Facebook has reversed its crackdown of searches related to Kyle Rittenhouse now that he has been found not guilty.
During a national wave of riots in the summer of 2020, teenager Kyle Rittenhouse shot three people in Kenosha, Wis., in self-defense. Meta’s subsidiary platforms Facebook and Instagram ruthlessly impeded conservatives from sharing stories in favor of Rittenhouse or even being able to search his name before the trial was resolved. Now that Rittenhouse has been acquitted on all charges, including murder, Meta platforms appear to have changed their tune.
An unnamed spokesperson reportedly told BBC that "we will no longer remove content containing praise or support of Rittenhouse." On Tuesday, BBC’s article on the policy change clarified that “[h]is acquittal made Facebook's policy difficult to maintain.” BBC also suggested that “[t]he verdict also brought into question whether Facebook had over-corrected in moderating Rittenhouse-related content in such a way.”
The BBC article included tweets from the unverified account of the former director of Facebook’s Dangerous Individuals and Organizations division Brian Fishman. The account reportedly spoke on behalf of Facebook in August 2020, declaring why Rittenhouse content was forbidden:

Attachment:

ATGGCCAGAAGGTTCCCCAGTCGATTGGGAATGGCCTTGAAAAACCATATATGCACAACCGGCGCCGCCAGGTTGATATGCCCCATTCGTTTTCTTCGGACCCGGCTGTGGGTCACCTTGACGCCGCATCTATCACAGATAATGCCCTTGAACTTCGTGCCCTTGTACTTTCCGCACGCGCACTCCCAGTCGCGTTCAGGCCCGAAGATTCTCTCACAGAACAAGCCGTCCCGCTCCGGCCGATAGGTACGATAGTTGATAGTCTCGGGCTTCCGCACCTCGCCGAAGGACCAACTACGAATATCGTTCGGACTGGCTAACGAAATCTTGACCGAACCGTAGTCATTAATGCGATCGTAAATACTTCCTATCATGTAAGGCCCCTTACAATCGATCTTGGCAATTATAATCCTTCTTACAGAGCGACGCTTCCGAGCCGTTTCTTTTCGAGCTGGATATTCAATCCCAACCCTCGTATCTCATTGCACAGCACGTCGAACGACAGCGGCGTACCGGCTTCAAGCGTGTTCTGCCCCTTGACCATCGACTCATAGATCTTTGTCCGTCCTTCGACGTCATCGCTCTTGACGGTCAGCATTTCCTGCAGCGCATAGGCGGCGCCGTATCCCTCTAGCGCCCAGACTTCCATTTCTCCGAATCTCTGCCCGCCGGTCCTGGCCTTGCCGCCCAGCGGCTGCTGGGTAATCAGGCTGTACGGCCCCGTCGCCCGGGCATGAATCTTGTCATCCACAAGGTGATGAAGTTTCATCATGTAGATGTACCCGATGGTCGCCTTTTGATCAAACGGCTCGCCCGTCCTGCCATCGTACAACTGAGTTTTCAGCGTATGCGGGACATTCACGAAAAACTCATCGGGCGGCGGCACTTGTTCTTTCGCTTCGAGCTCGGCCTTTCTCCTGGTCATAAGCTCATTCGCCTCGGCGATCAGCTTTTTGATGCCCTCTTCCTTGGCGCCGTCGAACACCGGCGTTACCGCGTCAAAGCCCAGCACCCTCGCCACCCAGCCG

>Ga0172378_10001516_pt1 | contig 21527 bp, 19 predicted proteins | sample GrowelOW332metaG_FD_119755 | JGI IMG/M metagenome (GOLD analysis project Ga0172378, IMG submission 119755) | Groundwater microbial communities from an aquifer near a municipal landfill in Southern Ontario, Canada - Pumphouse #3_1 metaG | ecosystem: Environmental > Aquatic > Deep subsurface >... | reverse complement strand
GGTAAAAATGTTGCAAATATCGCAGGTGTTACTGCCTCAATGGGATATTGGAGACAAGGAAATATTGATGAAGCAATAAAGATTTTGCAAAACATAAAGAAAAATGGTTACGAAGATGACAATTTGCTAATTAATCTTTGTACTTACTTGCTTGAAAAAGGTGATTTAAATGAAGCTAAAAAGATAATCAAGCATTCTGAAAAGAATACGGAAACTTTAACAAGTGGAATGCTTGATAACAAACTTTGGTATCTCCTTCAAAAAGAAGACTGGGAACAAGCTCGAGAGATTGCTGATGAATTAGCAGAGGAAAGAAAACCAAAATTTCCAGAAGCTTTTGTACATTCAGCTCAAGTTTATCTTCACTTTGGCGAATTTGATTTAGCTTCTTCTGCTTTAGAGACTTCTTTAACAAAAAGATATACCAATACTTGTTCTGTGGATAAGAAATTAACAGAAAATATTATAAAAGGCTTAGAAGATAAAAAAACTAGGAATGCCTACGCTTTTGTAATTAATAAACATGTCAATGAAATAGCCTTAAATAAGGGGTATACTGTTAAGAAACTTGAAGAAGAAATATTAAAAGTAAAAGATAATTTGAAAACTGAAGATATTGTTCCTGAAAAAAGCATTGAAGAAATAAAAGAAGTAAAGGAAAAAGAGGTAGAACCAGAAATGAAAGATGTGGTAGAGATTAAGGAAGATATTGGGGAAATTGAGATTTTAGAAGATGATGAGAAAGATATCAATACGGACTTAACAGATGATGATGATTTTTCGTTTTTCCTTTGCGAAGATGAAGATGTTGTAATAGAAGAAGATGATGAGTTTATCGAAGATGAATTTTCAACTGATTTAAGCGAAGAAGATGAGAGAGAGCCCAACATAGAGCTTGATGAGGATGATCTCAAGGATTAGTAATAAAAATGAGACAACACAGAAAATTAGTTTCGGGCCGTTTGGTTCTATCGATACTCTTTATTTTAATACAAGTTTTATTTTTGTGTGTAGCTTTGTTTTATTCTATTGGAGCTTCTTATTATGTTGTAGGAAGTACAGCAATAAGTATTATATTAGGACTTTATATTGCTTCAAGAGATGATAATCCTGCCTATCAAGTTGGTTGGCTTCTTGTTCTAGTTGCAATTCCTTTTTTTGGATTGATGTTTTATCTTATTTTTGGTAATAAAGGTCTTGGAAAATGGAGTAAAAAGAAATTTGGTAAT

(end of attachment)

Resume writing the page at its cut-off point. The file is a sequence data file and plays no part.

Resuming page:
Yesterday we designated the shooting as a mass murder and removed the shooter’s accounts from Facebook & Instagram. Per standard practice in these situations, we are also removing praise and support of the shooter and have also blocked searches of his name on our platforms.
Facebook initially would not allow users to search “Kyle Rittenhouse” in the search bar and cracked down on conservative journalists for posting public support for Rittenhouse.
After the Kenosha jury acquitted Rittenhouse, the New York Post Editorial Board socked Facebook leadership with a piece headlined “Facebook declared Kyle Rittenhouse guilty, silencing his defense in the court of public opinion.”
The Post noted that “Facebook’s staff just couldn’t resist choosing a side.” The Post then cited alleged Facebook internal communications: “‘Employees are drunk on the absolute power of being in control of civics in America, without ever having to visit a voting booth (if voting is even an option).’”
Facebook infamously suspended radio host and former presidential candidate Austin Peterson for posting that Rittenhouse was “a hero,” and the platform revoked his livestream privileges for 90 days and locked him out of his professional page for 30 days.
Facebook also suspended Newsmax contributor and former staffer for President Donald Trump Jenna Ellis for 24 hours after she shared a Steven Crowder tweet that was sympathetic to Rittenhouse for crying during the trial as he recounted the violent altercation.
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